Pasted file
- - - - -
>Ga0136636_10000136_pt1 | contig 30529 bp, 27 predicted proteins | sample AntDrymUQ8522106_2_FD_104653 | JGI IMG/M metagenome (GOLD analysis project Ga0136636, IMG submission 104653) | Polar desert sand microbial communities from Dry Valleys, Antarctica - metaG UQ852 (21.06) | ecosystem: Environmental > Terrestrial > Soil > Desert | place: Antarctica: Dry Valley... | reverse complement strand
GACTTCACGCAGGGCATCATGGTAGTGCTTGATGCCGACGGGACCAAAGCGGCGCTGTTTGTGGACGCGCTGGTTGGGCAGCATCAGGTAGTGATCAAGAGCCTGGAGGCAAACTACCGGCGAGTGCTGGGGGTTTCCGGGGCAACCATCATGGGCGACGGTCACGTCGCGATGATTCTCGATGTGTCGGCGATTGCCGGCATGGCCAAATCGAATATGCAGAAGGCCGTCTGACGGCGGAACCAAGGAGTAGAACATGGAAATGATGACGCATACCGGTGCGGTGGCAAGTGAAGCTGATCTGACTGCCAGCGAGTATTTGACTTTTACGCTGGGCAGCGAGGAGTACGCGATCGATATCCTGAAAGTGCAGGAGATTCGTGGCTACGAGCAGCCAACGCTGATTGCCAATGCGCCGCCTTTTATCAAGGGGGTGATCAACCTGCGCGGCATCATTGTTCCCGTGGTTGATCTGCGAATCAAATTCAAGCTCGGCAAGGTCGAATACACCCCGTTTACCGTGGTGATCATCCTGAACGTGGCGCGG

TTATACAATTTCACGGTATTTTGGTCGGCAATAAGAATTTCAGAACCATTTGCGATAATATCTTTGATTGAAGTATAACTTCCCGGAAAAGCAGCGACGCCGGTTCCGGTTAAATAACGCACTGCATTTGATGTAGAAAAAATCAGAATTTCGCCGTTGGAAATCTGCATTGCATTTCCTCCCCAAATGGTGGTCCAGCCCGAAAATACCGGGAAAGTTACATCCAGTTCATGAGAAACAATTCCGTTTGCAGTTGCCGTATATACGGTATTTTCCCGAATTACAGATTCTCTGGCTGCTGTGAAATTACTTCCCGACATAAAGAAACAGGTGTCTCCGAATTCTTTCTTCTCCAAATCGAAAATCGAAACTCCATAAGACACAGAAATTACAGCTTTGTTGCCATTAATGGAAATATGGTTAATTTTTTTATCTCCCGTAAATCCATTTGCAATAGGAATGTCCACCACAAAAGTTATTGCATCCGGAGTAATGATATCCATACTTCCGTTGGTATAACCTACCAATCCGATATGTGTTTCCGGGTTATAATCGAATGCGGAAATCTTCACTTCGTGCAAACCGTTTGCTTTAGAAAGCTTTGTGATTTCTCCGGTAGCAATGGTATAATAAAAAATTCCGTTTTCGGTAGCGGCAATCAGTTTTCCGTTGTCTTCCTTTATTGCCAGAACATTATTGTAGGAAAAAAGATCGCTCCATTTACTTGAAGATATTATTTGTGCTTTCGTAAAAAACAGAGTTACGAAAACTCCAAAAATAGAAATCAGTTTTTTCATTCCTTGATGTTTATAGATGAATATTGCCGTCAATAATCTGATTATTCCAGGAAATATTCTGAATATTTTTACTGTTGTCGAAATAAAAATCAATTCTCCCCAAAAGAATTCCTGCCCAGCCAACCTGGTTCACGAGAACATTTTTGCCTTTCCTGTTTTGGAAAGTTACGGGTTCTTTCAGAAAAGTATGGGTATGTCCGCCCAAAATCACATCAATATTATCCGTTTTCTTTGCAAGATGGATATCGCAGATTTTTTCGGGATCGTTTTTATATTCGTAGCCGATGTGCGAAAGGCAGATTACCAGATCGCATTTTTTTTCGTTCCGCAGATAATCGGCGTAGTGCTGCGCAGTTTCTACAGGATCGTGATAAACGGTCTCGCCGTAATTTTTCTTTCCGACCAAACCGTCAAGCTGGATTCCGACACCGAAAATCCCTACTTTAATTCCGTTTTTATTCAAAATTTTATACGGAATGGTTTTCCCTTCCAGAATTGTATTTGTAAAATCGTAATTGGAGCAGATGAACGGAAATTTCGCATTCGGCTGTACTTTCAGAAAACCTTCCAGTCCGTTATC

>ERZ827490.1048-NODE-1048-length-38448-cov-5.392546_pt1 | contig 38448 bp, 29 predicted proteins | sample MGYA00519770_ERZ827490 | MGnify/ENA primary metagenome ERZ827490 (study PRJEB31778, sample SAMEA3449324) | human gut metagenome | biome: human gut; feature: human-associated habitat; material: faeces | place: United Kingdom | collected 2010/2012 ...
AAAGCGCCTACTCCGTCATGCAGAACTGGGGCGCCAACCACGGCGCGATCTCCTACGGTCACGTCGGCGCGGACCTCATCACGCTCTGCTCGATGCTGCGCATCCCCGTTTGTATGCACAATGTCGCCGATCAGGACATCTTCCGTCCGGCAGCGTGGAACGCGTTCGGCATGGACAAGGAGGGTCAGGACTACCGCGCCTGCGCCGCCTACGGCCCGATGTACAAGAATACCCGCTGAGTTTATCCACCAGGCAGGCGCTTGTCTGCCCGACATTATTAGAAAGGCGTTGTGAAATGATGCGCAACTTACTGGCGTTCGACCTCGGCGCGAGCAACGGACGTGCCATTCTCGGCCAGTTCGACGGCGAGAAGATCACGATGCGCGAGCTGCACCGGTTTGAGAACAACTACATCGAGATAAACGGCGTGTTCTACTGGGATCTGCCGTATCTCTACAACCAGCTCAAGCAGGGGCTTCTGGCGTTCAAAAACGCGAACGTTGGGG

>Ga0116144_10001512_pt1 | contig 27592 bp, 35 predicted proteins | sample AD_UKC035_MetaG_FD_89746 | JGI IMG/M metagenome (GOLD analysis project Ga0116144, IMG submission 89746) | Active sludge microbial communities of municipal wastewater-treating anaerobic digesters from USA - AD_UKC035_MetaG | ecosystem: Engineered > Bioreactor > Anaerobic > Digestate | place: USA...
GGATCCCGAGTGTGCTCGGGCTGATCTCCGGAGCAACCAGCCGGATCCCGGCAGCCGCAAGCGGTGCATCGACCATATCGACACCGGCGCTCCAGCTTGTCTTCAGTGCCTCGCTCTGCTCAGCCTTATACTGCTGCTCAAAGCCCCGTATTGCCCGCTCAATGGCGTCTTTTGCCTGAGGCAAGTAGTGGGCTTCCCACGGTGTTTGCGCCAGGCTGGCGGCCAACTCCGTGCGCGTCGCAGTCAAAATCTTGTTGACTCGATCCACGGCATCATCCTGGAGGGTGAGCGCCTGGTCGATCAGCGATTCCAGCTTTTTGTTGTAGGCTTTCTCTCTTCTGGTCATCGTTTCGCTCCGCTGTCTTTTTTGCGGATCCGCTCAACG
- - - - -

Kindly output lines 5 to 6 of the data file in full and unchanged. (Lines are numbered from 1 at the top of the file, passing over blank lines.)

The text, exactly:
AAAGCGCCTACTCCGTCATGCAGAACTGGGGCGCCAACCACGGCGCGATCTCCTACGGTCACGTCGGCGCGGACCTCATCACGCTCTGCTCGATGCTGCGCATCCCCGTTTGTATGCACAATGTCGCCGATCAGGACATCTTCCGTCCGGCAGCGTGGAACGCGTTCGGCATGGACAAGGAGGGTCAGGACTACCGCGCCTGCGCCGCCTACGGCCCGATGTACAAGAATACCCGCTGAGTTTATCCACCAGGCAGGCGCTTGTCTGCCCGACATTATTAGAAAGGCGTTGTGAAATGATGCGCAACTTACTGGCGTTCGACCTCGGCGCGAGCAACGGACGTGCCATTCTCGGCCAGTTCGACGGCGAGAAGATCACGATGCGCGAGCTGCACCGGTTTGAGAACAACTACATCGAGATAAACGGCGTGTTCTACTGGGATCTGCCGTATCTCTACAACCAGCTCAAGCAGGGGCTTCTGGCGTTCAAAAACGCGAACGTTGGGG

>Ga0116144_10001512_pt1 | contig 27592 bp, 35 predicted proteins | sample AD_UKC035_MetaG_FD_89746 | JGI IMG/M metagenome (GOLD analysis project Ga0116144, IMG submission 89746) | Active sludge microbial communities of municipal wastewater-treating anaerobic digesters from USA - AD_UKC035_MetaG | ecosystem: Engineered > Bioreactor > Anaerobic > Digestate | place: USA...